hide Matching Documents

The documents where this entity occurs most often are shown below. Click on a document to open it.

Document Max. Freq Min. Freq
Thomas Wentworth Higginson, Harvard Memorial Biographies 10 0 Browse Search
Cambridge History of American Literature: volume 3 (ed. Trent, William Peterfield, 1862-1939., Erskine, John, 1879-1951., Sherman, Stuart Pratt, 1881-1926., Van Doren, Carl, 1885-1950.) 6 0 Browse Search
Edward L. Pierce, Memoir and letters of Charles Sumner: volume 3 4 0 Browse Search
J. William Jones, Christ in the camp, or religion in Lee's army 4 0 Browse Search
Lucius R. Paige, History of Cambridge, Massachusetts, 1630-1877, with a genealogical register 4 0 Browse Search
Southern Historical Society Papers, Volume 12. (ed. Reverend J. William Jones) 4 0 Browse Search
Southern Historical Society Papers, Volume 11. (ed. Reverend J. William Jones) 4 0 Browse Search
Mrs. John A. Logan, Reminiscences of a Soldier's Wife: An Autobiography 4 0 Browse Search
Fitzhugh Lee, General Lee 4 0 Browse Search
Southern Historical Society Papers, Volume 7. (ed. Reverend J. William Jones) 2 0 Browse Search
View all matching documents...

Browsing named entities in William Schouler, A history of Massachusetts in the Civil War: Volume 1. You can also browse the collection for Alma Mater or search for Alma Mater in all documents.

Your search returned 1 result in 1 document section:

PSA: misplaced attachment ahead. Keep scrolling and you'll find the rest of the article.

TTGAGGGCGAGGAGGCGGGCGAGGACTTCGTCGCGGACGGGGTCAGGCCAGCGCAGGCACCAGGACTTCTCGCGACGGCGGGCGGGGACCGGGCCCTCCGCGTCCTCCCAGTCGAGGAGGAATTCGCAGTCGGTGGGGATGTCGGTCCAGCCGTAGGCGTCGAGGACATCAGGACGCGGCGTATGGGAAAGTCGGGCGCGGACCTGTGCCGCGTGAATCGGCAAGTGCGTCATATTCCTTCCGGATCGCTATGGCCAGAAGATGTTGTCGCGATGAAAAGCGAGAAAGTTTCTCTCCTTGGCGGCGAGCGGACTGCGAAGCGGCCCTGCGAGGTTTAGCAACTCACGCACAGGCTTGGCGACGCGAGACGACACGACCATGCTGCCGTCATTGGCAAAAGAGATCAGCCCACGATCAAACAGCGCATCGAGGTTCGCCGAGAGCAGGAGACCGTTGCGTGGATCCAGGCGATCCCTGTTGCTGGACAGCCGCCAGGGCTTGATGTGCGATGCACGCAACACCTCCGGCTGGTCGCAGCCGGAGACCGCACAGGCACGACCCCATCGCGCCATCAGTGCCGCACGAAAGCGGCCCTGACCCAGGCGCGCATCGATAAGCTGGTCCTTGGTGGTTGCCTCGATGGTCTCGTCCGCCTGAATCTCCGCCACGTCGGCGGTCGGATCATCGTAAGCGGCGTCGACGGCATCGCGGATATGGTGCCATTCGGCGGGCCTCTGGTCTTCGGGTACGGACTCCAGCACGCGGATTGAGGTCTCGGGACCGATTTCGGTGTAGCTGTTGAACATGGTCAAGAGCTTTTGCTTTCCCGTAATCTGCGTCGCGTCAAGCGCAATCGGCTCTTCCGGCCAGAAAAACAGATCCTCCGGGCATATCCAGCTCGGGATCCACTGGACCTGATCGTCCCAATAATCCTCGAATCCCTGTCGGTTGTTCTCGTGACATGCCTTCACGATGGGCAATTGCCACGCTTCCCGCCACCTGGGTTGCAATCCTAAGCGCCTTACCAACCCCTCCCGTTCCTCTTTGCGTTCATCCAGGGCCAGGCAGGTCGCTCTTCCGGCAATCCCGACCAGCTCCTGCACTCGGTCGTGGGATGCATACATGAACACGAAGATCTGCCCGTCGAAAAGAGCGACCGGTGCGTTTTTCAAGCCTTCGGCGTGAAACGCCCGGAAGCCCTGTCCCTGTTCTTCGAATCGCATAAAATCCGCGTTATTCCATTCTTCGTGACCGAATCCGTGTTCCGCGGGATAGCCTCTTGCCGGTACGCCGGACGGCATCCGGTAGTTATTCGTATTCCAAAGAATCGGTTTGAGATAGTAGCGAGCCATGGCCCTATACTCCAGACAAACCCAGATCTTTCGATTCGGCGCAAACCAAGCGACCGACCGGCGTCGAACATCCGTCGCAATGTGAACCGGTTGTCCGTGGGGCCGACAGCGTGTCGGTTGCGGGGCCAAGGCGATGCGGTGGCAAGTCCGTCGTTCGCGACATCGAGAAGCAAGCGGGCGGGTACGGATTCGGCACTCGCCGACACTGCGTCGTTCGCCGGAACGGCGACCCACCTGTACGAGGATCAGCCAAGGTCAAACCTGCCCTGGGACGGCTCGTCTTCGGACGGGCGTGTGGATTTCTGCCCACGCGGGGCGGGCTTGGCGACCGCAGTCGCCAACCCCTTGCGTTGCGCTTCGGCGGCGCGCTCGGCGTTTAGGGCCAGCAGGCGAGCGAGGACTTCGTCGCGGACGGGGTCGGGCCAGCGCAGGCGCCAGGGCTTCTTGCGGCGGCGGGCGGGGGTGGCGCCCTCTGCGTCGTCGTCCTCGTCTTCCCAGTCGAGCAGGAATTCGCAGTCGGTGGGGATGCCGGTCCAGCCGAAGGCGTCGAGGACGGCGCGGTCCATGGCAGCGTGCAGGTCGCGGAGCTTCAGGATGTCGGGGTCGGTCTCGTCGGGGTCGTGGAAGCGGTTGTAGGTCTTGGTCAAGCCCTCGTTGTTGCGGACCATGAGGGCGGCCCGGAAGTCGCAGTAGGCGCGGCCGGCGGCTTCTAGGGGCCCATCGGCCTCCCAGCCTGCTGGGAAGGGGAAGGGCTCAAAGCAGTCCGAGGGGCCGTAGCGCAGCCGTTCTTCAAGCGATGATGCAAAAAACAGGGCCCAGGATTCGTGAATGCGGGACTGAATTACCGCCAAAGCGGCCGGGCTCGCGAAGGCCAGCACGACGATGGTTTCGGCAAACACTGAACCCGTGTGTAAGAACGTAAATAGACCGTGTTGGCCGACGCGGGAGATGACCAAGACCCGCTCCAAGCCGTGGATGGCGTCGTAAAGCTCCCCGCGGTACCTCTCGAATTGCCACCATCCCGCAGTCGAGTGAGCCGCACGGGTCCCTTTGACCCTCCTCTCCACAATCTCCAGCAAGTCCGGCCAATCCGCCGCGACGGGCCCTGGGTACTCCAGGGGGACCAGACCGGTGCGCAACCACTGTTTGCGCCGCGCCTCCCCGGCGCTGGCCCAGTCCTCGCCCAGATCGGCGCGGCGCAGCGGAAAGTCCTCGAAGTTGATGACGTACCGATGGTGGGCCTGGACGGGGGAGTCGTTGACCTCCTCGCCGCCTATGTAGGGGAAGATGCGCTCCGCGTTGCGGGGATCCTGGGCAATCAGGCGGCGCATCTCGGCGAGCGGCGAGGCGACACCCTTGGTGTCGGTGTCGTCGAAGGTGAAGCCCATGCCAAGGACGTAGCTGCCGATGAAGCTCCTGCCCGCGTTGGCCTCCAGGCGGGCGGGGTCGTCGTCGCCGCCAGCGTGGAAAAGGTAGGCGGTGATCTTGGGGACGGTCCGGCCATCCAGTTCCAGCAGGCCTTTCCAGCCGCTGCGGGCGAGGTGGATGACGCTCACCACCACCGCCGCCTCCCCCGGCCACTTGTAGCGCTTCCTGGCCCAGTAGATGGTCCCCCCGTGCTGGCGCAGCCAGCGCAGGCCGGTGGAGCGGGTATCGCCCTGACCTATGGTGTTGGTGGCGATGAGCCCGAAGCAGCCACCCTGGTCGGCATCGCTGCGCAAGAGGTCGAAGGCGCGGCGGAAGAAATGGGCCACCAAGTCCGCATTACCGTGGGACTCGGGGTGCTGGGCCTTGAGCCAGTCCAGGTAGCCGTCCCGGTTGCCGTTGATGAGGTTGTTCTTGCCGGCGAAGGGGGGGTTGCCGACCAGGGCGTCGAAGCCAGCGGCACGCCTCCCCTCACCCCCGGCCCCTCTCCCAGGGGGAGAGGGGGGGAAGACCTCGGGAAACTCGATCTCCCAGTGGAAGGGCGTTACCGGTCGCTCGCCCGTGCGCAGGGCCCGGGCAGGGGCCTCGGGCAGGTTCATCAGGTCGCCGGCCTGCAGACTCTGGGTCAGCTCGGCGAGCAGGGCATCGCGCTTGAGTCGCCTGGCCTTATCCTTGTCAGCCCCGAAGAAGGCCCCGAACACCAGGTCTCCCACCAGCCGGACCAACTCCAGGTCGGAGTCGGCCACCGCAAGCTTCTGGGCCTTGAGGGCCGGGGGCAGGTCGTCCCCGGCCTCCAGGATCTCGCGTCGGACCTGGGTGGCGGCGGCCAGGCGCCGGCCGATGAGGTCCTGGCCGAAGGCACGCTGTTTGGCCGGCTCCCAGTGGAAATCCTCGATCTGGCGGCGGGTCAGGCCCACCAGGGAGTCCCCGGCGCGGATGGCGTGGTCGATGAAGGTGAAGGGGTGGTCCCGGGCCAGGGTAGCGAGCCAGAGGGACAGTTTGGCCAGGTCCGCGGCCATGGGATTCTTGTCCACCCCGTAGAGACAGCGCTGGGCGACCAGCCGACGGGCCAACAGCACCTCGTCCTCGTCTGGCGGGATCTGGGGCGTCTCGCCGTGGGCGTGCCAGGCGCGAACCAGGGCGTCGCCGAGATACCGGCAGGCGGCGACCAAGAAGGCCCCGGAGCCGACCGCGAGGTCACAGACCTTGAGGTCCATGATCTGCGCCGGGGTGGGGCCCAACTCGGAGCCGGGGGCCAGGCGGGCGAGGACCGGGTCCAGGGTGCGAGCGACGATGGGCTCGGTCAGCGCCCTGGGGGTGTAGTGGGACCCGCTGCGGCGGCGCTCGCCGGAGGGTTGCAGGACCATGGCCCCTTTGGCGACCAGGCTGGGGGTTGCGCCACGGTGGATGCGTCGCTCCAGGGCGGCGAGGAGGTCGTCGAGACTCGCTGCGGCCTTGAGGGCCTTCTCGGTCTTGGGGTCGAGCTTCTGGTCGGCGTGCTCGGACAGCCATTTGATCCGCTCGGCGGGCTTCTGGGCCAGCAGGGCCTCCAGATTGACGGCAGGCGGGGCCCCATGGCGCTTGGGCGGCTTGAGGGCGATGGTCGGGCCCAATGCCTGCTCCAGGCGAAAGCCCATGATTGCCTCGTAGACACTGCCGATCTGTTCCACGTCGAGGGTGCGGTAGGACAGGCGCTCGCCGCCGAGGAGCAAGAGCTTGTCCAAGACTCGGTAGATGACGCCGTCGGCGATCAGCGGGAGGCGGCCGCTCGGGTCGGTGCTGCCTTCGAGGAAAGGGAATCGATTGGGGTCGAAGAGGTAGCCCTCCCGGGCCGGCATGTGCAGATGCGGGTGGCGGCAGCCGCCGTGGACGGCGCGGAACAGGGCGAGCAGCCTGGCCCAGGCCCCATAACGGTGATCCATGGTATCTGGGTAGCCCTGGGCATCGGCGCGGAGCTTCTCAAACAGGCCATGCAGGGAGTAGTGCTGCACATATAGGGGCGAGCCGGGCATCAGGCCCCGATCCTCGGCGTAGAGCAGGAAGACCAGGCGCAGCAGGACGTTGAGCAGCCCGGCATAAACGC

nd martial character of the Commonwealth. They had remained faithful to duty, despite the taunts and jeers of open enemies, and the neglect and parsimony of professed friends. They were now to give the world an exhibition of ready devotion and personal sacrifice to duty and country seldom equalled and never surpassed in any age or nation. They had been bred in the delightful ways of peace, unused to war's alarms and the strifes of battle. The common schools of Massachusetts were their Alma Mater. In their homes by the shores of the sea, and in the pleasant fields and valleys of the interior, they had been nurtured in Christian morals and the ways of God. They had beheld with anxiety, but without fear, the dark clouds of war settling upon the face of the nation, which they knew must be met and dispelled, or it would remain no longer a nation to them. Through the long and anxious years of the war, they never hesitated, doubted, or wavered in their faith that the Union would stand